Gutting Out Intel MPX Support To Be Finished Up In The Linux 5.6 Kernel
Written by Michael Larabel in Intel on 23 January 2020 at 07:38 AM EST. Add A Comment
INTEL --
Last year Linux kernel developers began removing support for Intel's Memory Protection Extensions (MPX) and that looks like it will be finished up in the forthcoming Linux 5.6 cycle.

The Linux support for Intel MPX has already been pretty much dead since the GCC 9 compiler dropped support for MPX. Kernel developers following that began working to remove MPX from the kernel over not having the compiler support, MPX not being widely used, and also not much code movement on the kernel side. Memory Protection Extensions (MPX) was talked up years ago by Intel for allowing the checking of pointer references at run-time to avoid buffer overflows and other potential related vulnerabilities. But in reality it didn't become too popular with developers while AddressSanitizer and other compiler sanitizer infrastructure has become more used and without the need for special bits in the CPU. Intel themselves meanwhile have deprecated MPX and say the support won't be available on future CPUs, hence not being concerned much about the Linux support departing.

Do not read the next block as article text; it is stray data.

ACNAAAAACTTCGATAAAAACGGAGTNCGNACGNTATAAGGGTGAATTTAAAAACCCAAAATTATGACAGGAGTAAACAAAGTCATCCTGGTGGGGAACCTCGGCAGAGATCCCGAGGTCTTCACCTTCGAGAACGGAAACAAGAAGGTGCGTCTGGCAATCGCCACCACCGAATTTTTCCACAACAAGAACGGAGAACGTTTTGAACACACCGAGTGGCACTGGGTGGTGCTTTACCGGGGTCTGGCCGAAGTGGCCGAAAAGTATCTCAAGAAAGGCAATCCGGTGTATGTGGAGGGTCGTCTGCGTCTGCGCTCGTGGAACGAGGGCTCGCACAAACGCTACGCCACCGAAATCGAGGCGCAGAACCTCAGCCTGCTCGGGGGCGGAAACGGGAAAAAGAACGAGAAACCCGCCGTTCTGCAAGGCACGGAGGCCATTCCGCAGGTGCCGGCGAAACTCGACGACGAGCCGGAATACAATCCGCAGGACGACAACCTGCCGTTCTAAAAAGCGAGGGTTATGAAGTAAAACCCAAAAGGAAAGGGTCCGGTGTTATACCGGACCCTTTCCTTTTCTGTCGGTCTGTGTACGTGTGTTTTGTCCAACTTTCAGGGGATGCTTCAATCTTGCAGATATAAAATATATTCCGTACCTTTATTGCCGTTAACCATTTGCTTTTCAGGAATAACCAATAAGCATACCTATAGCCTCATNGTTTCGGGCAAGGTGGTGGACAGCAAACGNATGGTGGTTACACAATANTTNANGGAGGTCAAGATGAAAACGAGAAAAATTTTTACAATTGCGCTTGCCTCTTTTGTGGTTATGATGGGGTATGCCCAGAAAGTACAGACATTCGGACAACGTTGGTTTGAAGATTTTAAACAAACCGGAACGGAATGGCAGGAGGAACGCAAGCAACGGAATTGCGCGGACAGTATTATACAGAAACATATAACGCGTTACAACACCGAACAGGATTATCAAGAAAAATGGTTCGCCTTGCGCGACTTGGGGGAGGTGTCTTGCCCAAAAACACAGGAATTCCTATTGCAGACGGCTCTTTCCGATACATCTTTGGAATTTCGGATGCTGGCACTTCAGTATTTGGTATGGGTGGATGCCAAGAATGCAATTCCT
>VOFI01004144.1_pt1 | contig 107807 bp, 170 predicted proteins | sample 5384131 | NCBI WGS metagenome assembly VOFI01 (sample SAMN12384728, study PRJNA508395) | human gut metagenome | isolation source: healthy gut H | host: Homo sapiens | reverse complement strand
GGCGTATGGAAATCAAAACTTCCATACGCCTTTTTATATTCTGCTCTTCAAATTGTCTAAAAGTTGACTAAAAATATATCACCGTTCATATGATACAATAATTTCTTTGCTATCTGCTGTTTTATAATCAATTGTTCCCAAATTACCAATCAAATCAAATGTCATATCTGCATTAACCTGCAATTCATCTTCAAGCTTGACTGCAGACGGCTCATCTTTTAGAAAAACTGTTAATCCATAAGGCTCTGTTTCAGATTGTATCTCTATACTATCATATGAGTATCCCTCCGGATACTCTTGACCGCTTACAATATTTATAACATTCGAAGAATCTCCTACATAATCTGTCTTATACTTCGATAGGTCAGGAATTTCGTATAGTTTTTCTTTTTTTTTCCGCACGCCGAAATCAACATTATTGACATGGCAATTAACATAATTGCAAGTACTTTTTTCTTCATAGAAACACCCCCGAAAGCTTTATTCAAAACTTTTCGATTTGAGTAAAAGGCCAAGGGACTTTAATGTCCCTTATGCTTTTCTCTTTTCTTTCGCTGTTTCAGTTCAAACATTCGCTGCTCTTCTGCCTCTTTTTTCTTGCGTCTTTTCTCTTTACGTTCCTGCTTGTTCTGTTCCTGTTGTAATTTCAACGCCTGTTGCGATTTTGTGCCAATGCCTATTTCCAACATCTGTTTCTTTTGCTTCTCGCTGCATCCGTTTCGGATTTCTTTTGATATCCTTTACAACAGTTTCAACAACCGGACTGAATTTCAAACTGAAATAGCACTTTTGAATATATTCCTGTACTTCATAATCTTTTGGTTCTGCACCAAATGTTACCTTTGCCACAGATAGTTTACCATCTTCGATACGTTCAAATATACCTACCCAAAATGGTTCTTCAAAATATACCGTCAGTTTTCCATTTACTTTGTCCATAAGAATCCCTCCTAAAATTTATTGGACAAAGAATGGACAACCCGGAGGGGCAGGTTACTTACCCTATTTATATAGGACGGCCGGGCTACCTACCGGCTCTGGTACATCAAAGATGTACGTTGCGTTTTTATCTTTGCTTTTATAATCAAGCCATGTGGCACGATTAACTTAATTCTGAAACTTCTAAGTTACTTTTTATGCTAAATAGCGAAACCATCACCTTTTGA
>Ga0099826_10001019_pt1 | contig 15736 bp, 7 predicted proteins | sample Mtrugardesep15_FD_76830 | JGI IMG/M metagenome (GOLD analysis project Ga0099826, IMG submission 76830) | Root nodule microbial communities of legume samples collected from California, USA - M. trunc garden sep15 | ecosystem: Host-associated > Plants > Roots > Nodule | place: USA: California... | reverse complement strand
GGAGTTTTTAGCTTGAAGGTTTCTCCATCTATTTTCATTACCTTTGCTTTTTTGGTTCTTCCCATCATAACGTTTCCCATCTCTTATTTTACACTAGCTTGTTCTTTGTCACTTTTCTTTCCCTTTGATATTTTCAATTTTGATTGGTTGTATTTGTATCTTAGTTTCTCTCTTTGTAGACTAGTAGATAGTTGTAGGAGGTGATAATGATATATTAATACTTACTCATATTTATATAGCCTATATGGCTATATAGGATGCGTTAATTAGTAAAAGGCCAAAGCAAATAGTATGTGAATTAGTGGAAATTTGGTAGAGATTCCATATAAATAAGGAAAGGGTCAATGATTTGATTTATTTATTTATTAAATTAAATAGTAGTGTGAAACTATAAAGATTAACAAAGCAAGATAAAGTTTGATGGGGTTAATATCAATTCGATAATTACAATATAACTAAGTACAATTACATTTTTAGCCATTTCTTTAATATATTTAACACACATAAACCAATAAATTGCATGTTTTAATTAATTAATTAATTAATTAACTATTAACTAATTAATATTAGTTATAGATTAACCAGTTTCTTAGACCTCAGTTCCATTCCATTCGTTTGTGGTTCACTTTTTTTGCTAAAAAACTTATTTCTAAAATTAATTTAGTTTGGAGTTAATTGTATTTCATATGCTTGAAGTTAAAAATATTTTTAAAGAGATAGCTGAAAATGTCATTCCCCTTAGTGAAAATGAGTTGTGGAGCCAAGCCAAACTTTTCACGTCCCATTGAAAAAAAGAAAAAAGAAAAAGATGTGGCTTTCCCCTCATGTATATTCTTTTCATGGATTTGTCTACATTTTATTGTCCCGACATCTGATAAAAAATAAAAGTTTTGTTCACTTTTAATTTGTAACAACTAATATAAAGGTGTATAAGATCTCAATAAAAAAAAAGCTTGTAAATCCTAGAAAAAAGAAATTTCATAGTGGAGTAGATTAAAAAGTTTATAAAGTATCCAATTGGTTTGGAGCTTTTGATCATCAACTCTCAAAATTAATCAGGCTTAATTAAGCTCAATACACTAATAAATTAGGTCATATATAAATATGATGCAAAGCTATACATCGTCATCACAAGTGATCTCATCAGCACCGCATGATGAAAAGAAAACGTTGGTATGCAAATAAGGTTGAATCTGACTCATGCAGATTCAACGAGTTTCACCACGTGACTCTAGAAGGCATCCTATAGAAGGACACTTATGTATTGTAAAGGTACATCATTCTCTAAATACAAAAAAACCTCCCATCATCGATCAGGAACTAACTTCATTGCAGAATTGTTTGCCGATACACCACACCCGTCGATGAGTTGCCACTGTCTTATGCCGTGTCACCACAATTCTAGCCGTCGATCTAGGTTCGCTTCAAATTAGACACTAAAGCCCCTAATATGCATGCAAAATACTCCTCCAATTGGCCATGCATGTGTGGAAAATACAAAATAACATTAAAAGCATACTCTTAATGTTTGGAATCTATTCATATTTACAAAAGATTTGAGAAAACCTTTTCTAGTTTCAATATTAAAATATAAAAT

The Linux kernel has been losing MPX support since the end of 2018 while finally for the upcoming Linux 5.6 kernel the remnants of MPX in the kernel should be stripped out. Ahead of the Linux 5.6 merge window expected to begin next week is mpx-remove-202001 that clears out the rest of the lingering Memory Protection Extensions code.

Removing the rest of this MPX code lightens the kernel by over 1,600 lines.
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Michael Larabel is the principal author of Phoronix.com and founded the site in 2004 with a focus on enriching the Linux hardware experience. Michael has written more than 20,000 articles covering the state of Linux hardware support, Linux performance, graphics drivers, and other topics. Michael is also the lead developer of the Phoronix Test Suite, Phoromatic, and OpenBenchmarking.org automated benchmarking software. He can be followed via Twitter or contacted via MichaelLarabel.com.

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